Opportunities to increase business expenditure on R&D (BERD) is on the agenda at the AusBiotech CEO Policy Forum today in Canberra. It is expected that Hon. Karen Andrews MP and representatives from across relevant departments of government will join the Forum to engage on life sciences issues, with practical thought-out initiatives for increasing BERD to be presented.
The day has been designed to bring the life science sector’s economic and social contributions to Australia to the forefront, and facilitate increased communication and collaboration between industry and government. The AusBiotech CEO Policy Forum brought 25 CEOs/Country Heads from member organisations together to continue collaborating on the BERD policy position, where opportunities and barriers to achieve the best growth for Australia is identified.
The policy position outlines five overarching key principles to help guide policy decision-making and achieve an environment conducive to increasing BERD; the first being a stable policy environment.
The stability of the R&D Tax Incentive (RDTI) has been identified as the most important tool to do this. The RDTI programme’s proposed changes are still uncertain, and the impacts from this prolonged uncertainty is being felt across the sector. The sector continues to be united in its voice, emphasising that government’s commitment to support businesses investing in R&D - the key to boosting BERD - is the most important opportunity available.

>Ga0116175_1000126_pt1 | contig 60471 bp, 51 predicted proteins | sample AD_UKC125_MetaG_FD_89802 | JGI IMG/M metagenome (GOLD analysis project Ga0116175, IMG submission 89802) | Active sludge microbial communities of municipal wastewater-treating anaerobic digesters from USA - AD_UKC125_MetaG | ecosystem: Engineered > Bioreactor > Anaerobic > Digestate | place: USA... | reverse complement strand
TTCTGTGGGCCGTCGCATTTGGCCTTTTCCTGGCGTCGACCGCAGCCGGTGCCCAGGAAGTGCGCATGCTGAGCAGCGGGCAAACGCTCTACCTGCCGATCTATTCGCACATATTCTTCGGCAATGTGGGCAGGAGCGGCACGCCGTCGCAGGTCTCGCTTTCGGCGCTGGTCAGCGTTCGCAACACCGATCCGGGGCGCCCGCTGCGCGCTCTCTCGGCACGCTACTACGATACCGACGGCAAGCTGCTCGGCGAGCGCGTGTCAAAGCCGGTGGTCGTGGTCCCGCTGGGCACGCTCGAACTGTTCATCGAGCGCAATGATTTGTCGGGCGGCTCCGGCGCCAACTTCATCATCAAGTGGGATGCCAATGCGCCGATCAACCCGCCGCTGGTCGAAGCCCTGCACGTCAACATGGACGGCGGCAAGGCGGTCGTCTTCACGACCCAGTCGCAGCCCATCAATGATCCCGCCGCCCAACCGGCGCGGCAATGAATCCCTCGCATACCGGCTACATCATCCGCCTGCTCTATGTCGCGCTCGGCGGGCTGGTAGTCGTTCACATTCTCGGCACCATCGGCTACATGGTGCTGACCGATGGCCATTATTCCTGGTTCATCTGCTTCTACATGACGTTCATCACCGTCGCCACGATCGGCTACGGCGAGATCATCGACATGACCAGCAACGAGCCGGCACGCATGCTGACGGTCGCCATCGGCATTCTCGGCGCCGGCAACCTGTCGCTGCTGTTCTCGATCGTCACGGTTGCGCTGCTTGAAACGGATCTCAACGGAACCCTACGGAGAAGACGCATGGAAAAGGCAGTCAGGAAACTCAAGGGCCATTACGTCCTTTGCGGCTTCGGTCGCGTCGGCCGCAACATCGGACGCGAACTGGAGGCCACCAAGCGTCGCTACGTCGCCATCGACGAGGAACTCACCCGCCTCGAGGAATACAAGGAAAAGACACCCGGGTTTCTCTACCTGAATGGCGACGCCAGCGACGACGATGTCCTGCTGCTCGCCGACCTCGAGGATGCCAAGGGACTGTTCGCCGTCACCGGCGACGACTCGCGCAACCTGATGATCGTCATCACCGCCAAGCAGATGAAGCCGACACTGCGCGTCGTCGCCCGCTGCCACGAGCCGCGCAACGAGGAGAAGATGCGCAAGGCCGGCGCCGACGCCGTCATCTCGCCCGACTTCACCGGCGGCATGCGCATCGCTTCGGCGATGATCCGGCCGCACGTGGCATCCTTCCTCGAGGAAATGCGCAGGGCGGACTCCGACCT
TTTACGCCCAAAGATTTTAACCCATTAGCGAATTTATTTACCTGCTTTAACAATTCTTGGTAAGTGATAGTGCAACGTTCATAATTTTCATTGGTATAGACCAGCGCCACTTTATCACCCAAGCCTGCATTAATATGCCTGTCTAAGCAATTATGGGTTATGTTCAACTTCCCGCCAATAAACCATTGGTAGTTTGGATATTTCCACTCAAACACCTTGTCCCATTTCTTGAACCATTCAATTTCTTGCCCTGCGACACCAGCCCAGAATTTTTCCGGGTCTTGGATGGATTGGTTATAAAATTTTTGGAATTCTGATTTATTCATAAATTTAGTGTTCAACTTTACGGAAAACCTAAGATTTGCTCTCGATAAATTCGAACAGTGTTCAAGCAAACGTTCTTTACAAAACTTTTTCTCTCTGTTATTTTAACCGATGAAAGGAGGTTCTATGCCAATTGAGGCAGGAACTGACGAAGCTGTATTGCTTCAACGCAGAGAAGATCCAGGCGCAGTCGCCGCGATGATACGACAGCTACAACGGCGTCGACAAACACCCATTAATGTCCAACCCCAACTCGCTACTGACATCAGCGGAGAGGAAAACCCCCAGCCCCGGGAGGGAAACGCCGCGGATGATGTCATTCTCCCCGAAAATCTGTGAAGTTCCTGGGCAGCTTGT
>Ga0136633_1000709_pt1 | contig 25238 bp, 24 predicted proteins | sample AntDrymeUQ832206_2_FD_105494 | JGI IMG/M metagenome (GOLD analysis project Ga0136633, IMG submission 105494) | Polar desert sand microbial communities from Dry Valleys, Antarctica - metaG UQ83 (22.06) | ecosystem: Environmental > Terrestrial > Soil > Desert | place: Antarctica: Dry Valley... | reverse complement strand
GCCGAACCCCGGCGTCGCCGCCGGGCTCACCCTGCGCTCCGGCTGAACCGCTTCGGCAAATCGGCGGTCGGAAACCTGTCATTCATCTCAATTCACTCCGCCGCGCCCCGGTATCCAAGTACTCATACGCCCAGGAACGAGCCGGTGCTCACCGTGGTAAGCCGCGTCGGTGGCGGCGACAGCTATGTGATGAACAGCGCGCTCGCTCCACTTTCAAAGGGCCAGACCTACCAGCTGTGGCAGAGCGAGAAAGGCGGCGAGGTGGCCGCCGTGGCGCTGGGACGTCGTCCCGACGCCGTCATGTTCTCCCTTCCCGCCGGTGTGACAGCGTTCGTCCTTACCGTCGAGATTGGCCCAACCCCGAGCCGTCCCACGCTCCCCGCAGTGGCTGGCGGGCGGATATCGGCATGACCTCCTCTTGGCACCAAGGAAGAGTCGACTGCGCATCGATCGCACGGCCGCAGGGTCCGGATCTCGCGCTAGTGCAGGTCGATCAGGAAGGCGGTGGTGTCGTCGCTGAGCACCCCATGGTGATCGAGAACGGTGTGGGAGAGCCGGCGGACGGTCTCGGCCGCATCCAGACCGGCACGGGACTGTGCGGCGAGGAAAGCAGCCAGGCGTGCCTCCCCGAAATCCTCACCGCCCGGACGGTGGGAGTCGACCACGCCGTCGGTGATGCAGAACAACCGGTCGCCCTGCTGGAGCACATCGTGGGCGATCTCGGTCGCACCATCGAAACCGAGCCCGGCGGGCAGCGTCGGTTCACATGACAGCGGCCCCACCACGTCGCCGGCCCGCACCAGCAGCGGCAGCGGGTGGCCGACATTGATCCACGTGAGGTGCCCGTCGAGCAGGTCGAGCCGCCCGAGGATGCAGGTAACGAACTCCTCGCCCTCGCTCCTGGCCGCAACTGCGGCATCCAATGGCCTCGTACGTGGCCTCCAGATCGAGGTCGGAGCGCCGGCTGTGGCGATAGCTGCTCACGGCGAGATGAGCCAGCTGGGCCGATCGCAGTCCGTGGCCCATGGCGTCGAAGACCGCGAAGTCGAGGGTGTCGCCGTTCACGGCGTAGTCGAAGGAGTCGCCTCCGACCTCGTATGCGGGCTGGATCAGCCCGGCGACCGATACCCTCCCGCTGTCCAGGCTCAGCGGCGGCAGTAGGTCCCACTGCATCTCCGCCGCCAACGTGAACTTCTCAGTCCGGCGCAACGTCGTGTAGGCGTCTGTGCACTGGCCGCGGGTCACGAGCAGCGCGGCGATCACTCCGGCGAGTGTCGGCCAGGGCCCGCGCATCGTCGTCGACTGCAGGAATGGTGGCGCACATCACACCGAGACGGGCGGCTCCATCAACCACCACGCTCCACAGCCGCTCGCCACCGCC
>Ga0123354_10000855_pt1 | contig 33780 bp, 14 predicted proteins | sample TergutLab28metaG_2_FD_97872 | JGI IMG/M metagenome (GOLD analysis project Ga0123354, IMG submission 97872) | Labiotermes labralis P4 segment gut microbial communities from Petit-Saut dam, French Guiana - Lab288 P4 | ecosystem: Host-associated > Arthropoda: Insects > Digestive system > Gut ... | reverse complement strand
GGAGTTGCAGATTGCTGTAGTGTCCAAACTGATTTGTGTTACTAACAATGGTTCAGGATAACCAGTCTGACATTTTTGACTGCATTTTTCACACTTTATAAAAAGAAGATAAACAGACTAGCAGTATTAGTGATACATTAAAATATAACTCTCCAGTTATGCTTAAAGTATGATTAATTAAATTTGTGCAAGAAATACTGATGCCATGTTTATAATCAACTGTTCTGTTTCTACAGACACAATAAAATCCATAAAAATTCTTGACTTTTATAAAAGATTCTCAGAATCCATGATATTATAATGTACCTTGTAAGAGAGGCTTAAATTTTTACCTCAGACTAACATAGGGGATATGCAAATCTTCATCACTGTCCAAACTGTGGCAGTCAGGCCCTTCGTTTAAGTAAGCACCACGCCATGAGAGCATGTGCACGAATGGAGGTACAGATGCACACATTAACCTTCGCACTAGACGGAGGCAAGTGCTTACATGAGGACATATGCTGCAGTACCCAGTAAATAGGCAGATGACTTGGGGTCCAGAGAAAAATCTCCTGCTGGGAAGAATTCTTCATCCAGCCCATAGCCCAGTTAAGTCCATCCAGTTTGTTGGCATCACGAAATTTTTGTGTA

The other four principles are: funding is available at the right age and stage of the company life cycle; Australia can compete internationally, regulatory requirements and other processes are streamlined and optimised, and new technologies can easily progress from research to commercialisation. Each principle is supported with practical actions on how to achieve an increase in BERD.
Australia’s annual BERD has declined by more than $2 billion (12%) per annum between 2014 and 2016 (the latest period for which data is available). It is now at levels not seen since the global financial crisis.
BERD is critical to health and medical research, and all Australians – from bench, to business, to bedside – will benefit when this declining trajectory is reversed. Supporting BERD supports the country’s overall GDP.
Facilitating an environment that encourages businesses to invest in additional R&D and supports the retention and growth of Australian innovation will ultimately help industry to discover new life-enhancing technologies and improve existing ones.
AusBiotech’s CEO Policy Forum is a key event in interacting with policy makers. AusBiotech continues to work together with the wider ecosystem to ensure that the life sciences industry has the right environment to realise its economic and social potential.